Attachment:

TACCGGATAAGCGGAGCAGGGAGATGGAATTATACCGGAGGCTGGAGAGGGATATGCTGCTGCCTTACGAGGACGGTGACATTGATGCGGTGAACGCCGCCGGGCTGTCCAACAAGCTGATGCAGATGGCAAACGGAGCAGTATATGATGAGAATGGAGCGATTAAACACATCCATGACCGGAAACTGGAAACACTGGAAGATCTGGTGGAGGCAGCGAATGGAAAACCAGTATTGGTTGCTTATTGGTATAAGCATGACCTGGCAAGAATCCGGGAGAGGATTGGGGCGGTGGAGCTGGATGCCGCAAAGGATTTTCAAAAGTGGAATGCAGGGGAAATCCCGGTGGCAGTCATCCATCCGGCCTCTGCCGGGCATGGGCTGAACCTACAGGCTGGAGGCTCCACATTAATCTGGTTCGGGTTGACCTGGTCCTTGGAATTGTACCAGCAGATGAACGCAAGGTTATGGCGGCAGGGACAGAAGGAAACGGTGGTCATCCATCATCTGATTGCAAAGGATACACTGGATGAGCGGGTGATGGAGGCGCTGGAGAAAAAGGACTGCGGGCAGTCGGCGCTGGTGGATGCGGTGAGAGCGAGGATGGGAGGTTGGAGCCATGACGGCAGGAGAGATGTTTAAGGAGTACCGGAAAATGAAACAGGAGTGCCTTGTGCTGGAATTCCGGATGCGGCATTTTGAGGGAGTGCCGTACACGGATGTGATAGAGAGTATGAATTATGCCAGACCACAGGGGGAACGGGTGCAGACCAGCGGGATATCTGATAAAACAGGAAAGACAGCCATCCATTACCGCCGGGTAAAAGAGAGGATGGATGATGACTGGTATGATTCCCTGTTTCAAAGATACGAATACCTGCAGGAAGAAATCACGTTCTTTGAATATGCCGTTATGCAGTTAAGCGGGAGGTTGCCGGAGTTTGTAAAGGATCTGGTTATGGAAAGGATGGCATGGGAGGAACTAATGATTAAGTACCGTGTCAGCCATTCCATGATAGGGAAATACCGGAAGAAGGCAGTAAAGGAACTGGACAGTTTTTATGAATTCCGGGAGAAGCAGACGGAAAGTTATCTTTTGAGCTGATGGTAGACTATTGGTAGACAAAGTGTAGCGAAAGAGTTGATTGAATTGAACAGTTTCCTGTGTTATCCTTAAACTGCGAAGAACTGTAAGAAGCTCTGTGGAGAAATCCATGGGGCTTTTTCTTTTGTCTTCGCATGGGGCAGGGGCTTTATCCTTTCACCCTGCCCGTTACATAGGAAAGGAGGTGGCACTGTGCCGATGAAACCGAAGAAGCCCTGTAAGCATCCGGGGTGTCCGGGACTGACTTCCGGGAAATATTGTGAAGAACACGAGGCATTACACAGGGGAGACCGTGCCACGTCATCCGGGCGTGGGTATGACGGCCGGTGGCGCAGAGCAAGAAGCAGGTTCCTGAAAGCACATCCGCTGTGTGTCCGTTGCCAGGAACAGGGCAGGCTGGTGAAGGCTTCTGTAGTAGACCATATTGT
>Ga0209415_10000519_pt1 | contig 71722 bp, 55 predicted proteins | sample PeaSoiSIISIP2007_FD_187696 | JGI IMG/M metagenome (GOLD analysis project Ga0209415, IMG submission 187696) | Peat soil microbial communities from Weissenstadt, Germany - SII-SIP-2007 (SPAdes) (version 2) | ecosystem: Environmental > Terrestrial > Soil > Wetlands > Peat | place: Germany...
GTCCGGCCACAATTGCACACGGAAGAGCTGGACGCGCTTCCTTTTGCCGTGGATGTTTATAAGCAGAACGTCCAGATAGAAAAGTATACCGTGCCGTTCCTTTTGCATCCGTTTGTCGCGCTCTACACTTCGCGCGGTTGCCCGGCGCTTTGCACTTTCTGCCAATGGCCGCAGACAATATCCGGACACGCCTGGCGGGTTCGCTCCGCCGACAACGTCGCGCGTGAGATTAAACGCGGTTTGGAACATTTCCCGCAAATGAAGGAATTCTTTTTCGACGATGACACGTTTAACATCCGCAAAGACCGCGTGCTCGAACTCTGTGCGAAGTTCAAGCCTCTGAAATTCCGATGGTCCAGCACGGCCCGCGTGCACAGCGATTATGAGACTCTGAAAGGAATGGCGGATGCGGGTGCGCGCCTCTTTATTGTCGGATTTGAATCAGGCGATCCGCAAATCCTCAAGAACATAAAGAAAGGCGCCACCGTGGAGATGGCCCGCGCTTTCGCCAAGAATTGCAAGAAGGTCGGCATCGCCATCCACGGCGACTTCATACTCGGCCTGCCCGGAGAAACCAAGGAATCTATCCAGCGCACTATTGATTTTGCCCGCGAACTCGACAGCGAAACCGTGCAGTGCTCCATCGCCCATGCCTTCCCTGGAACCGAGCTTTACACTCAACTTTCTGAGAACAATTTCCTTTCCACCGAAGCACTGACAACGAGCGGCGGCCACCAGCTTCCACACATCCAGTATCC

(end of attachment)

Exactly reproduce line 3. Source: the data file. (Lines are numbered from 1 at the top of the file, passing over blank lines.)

GTCCGGCCACAATTGCACACGGAAGAGCTGGACGCGCTTCCTTTTGCCGTGGATGTTTATAAGCAGAACGTCCAGATAGAAAAGTATACCGTGCCGTTCCTTTTGCATCCGTTTGTCGCGCTCTACACTTCGCGCGGTTGCCCGGCGCTTTGCACTTTCTGCCAATGGCCGCAGACAATATCCGGACACGCCTGGCGGGTTCGCTCCGCCGACAACGTCGCGCGTGAGATTAAACGCGGTTTGGAACATTTCCCGCAAATGAAGGAATTCTTTTTCGACGATGACACGTTTAACATCCGCAAAGACCGCGTGCTCGAACTCTGTGCGAAGTTCAAGCCTCTGAAATTCCGATGGTCCAGCACGGCCCGCGTGCACAGCGATTATGAGACTCTGAAAGGAATGGCGGATGCGGGTGCGCGCCTCTTTATTGTCGGATTTGAATCAGGCGATCCGCAAATCCTCAAGAACATAAAGAAAGGCGCCACCGTGGAGATGGCCCGCGCTTTCGCCAAGAATTGCAAGAAGGTCGGCATCGCCATCCACGGCGACTTCATACTCGGCCTGCCCGGAGAAACCAAGGAATCTATCCAGCGCACTATTGATTTTGCCCGCGAACTCGACAGCGAAACCGTGCAGTGCTCCATCGCCCATGCCTTCCCTGGAACCGAGCTTTACACTCAACTTTCTGAGAACAATTTCCTTTCCACCGAAGCACTGACAACGAGCGGCGGCCACCAGCTTCCACACATCCAGTATCC